Sub-stage 6: Coordination of Tertiary Circular Reaction
• When: 18 months – 24 months
• What: The final sub-stage of Sensory Motor cognitive development is where the internalisation of behaviour occurs. For example, if the toddler needs an object that is not present, they will realise this need and seek out that object or something of similar value.
Stage 2: Cognitive Development Milestone – Pre-operational Stage
Usually, children reach the pre-operational stage between 24 months and 7 years of age. There are two phases to this stage. Firstly, all thoughts and communications are egocentric (self-centred). Children believe everyone shares their view and that they are the centre of the world. The second defining characteristic of this stage is the absence of a logical thought process.
Here, children are still developing a sense of reality and haven’t yet distinguished morality or understand rules and others behaviour. Children also show signs of animism, which is the belief that inanimate objects experience the same feelings as them. Another noticeable characteristic of this stage of cognitive development is a child’s newfound ability to rationalise the presence of objects, even when they cannot see them.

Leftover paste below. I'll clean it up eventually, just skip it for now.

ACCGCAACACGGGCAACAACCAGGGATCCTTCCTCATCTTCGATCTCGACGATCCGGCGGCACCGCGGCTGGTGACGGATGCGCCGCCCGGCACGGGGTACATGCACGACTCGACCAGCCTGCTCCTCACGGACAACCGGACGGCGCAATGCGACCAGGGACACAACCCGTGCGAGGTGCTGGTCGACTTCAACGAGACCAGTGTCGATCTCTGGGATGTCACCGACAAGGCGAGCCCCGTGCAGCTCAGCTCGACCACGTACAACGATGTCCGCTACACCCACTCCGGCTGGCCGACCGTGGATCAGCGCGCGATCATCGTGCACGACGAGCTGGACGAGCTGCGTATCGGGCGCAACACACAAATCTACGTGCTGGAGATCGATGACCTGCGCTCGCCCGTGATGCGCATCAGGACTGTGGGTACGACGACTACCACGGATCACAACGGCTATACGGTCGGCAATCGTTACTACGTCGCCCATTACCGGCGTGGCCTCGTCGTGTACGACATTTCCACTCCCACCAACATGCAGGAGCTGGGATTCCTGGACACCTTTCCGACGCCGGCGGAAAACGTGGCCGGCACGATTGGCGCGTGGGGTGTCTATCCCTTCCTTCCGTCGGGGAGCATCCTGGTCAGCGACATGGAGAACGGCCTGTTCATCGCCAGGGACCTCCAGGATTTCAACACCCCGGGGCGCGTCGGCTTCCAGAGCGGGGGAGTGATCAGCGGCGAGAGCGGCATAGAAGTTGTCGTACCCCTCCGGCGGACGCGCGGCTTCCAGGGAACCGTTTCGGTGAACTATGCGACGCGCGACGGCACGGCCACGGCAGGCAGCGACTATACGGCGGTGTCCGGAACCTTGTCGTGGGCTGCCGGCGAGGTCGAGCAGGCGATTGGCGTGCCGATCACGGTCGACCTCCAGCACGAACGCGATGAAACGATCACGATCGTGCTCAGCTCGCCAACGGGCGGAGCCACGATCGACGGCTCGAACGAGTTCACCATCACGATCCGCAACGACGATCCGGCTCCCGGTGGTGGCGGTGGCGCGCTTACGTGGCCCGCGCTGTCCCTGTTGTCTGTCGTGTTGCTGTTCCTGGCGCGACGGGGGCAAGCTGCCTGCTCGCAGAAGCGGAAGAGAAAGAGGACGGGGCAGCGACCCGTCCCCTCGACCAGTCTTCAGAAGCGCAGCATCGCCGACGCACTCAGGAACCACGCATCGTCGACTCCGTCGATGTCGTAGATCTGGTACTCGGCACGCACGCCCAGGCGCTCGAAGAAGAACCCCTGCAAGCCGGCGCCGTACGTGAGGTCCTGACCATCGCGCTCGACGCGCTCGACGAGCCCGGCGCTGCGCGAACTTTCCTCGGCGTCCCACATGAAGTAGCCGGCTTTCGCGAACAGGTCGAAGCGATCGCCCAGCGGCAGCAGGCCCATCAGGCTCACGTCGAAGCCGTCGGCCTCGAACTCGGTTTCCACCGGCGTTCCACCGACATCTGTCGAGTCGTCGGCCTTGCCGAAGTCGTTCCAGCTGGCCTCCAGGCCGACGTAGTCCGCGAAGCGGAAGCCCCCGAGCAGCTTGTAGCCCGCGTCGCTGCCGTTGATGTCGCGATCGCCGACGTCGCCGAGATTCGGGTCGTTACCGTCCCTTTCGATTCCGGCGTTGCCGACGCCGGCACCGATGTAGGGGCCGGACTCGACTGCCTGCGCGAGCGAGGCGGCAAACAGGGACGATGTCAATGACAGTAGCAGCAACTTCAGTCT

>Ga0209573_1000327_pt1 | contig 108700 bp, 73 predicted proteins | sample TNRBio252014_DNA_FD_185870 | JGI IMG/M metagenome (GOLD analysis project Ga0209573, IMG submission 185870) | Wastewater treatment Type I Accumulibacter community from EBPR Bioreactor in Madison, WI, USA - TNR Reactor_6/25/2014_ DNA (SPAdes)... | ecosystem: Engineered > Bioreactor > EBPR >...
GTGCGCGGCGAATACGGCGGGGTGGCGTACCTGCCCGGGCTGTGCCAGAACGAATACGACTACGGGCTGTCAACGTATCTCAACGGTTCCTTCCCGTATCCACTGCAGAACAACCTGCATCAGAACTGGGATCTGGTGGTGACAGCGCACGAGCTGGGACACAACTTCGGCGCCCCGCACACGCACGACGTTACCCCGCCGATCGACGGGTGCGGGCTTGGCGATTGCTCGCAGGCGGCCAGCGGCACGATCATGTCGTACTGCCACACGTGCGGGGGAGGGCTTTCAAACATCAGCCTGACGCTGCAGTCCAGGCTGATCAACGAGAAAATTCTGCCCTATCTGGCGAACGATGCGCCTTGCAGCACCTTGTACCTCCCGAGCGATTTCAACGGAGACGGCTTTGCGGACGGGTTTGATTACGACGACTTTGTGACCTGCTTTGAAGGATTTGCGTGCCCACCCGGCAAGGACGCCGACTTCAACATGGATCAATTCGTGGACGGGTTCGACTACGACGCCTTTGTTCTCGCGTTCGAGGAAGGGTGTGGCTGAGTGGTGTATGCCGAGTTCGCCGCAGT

Stage 3: Cognitive Development Milestone – Concrete Operational Stage
The third stage is known as the concrete operational stage and is typically reached by children between the ages of 7 and 11 years, it has been defined by some as a major turning point in cognitive development. During this stage, children gain the ability to replace their egocentric behaviour with logic and work towards problem solving.
Children also learn the concept of conservation. Conservation is where the same amount of an object can transform to another shape, without minimising in quantity. An example of this is building blocks. When combined into a tower, they minimise in physical volume, but not in quantity. A child who has not reached this stage will think some blocks have disappeared.
Stage 4: Cognitive Development Milestone – Formal Operations Stage
Finally, cognitive development in children ends with the formal operation stage. Generally, children experience this development from 11 years onward. Here, the thought process is transitioning to that of an adult and becomes more abstract.
Children are able to problem solve and create hypothesis for situations. For example, they may be given simple maths problems that call for inferential reasoning. Children are able to consider a conclusion to a problem that has not physically presented itself to them.
While Piaget’s theory has its critics, it is indisputable that he revolutionised the way children are studied and changed the world’s understanding of cognitive development in children.
Are you a parent or child care worker? Have you noticed these cognitive developments in children or have any experience/knowledge on kids health and development milestones? We’d love to hear from you! Let us know in a comment below!
Topics: Cognitive Development, Cognitive Development in Children, Kids Health, Development Milestones